A little more than five years ago, on Sept. 19, 2007, a crowd of local luminaries, fight fans and boxing celebrities gathered at the Onondaga County Convention Center in Syracuse to celebrate what may arguably be the most memorable moment in the career of a local athlete. Presided over by then-Syracuse Mayor Matt Driscoll, who proclaimed “Carmen Basilio Day” from a microphone suspended above a full-sized boxing ring, the $125-a-pop event marked the 50th anniversary of Basilio’s split decision victory over Sugar Ray Robinson on Sept. 27, 1957, in Yankee Stadium, when the local boy claimed the middleweight title of the world.
Against a backdrop of two screens running the original fight films continuously, Basilio, the Canastota native, was feted by Barbara Rothchild, whose father Norm promoted many of Basilio’s fights; Tony DeMarco, who Basilio knocked out in 1955 to win the welterweight title; and local author Gary Youmans, whose biography of the then 80-year-old boxer, The Onion Picker: Carmen Basilio and Boxing in the 1950s (Syracuse University Press), would publish soon afterward.
Carmen Basilio, three times a champion in both the welterweight and middleweight divisions, died in Irondequoit, a suburb of Rochester, on Nov. 7 at age 85. His passing was announced by the International Boxing Hall of Fame in Canastota, where he was inducted as a member of its initial class in 1990.
While most of the memorable athletes in Central New York are products of SU sports programs, Basilio’s journey to championship glory has a vastly different read. Like many other boxing heroes, Basilio, born on April 2, 1927, arose from poverty, in this case from the black onion fields of Canastota, where he and his nine siblings worked “down on their knees in the muck, planting onion stubs” to supplement the family income.
After initially learning to box at home—his father Joseph (born Giuseppe Basil in Italy) was “a fight nut,” he remembered—Basilio served, and boxed, in the Marine Corps during World War II. Continuing to pursue his pugilistic passion while holding factory jobs after the war, Basilio made his professional debut in 1948, and had risen steadily to the championship level by September 1953 when he nearly upset the great Cuban welterweight champion Kid Gavilan in a title fight at the Onondaga County War Memorial.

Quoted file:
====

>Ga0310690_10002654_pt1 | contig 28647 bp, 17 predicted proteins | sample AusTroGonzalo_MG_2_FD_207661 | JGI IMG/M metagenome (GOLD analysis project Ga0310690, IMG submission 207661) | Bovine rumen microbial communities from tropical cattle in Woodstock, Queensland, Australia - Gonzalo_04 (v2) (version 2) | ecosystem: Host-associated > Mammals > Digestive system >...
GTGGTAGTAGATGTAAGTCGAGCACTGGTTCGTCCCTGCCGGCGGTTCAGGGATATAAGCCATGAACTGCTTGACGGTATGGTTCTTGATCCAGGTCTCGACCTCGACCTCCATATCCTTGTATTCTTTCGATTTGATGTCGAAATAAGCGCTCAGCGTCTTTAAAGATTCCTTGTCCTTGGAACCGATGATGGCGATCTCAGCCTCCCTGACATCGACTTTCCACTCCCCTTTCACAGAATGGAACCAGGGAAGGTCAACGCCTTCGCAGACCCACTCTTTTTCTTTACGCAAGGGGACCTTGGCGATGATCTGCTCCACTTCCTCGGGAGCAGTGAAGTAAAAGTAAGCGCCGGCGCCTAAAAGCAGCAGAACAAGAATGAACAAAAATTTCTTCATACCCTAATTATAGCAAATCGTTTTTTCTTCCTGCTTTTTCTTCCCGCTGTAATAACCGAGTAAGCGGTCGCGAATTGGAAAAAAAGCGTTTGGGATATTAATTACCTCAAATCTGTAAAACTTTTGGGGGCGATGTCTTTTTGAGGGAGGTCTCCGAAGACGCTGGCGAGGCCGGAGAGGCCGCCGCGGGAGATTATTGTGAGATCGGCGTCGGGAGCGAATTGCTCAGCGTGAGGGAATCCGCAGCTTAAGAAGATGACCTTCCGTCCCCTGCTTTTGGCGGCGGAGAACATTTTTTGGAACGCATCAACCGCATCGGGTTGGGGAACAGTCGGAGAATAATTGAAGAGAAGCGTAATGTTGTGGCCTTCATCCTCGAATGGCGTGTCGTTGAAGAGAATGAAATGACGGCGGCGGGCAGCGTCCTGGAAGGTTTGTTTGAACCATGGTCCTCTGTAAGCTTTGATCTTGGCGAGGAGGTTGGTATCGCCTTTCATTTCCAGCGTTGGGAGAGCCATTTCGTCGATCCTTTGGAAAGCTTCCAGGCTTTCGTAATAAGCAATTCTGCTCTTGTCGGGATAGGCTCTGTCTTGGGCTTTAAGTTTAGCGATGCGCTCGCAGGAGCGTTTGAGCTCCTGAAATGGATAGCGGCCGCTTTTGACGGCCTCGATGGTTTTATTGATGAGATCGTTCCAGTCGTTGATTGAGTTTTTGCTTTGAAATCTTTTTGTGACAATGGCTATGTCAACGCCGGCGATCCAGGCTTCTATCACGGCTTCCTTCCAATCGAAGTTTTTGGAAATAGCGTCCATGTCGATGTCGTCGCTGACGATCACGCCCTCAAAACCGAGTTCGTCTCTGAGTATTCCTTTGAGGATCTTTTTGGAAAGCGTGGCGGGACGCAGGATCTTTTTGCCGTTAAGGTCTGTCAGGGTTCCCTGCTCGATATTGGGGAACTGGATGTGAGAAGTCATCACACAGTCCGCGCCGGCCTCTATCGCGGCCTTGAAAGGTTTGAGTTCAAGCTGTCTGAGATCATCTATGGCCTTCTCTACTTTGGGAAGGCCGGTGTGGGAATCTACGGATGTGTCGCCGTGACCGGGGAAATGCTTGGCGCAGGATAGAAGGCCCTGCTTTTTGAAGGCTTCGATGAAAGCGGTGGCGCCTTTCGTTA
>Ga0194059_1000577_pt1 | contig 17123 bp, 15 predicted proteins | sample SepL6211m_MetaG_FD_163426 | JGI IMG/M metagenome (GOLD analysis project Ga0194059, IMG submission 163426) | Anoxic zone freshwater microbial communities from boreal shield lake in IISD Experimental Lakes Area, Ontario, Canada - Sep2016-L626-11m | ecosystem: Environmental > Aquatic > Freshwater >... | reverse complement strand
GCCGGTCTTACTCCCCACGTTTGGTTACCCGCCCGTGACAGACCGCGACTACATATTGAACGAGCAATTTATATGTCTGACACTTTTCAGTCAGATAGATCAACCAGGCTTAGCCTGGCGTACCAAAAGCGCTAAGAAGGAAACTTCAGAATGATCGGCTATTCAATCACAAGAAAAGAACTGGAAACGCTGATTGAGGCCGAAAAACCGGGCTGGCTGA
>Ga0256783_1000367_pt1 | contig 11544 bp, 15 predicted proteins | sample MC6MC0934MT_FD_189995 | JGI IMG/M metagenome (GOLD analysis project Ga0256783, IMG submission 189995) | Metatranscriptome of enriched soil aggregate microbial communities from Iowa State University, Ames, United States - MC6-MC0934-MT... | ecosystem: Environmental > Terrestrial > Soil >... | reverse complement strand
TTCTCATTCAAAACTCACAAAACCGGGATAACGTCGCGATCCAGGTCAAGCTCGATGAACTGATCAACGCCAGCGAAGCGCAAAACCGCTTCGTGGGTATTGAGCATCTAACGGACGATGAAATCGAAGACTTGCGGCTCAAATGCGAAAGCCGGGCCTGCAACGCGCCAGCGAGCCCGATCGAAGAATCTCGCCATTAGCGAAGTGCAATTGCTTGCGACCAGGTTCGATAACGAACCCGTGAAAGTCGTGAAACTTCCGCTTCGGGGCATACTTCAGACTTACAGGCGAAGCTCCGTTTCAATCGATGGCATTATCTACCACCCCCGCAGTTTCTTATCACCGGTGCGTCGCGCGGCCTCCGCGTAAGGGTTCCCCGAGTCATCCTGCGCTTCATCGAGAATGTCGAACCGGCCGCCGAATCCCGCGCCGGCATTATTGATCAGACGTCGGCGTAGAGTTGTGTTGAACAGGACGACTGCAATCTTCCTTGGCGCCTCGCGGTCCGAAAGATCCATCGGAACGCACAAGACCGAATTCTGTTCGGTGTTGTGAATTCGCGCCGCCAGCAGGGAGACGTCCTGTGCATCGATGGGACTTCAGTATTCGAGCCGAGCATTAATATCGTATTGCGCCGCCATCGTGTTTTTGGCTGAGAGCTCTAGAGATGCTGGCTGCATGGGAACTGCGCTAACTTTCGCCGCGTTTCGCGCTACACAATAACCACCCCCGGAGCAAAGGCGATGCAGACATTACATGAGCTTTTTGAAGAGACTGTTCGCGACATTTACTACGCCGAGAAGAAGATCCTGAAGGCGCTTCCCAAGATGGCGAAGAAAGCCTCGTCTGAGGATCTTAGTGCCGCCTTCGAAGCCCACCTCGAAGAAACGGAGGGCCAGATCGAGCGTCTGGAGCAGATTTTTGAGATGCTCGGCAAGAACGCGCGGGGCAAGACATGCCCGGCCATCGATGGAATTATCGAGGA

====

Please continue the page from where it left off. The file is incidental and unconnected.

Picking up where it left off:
Two years later, in June 1955, Basilio, a straight-ahead give-and-take type fighter won his first welterweight title by stopping DeMarco in 12 rounds. A year later Basilio lost the title to Johnny Saxton on a decision and then regained it by stopping Saxton in a rematch.
As compelling as these events were, especially to the blue-collar world of upstate New York, the enduring drama in Basilio’s career lay ahead in his collision course with the man who is still considered by many to be the greatest boxer-puncher in history: Sugar Ray Robinson. Like other great ring wars (Ali-Frazier, Leonard-Duran, and, more recently, Ward-Gatti), this rivalry had echoes beyond the ring. Robinson, who, incidentally, began his pro career on a card in Watertown, lived a high-profile, glitzy life in New York City after achieving ring success, a foil to Basilio’s humble origins.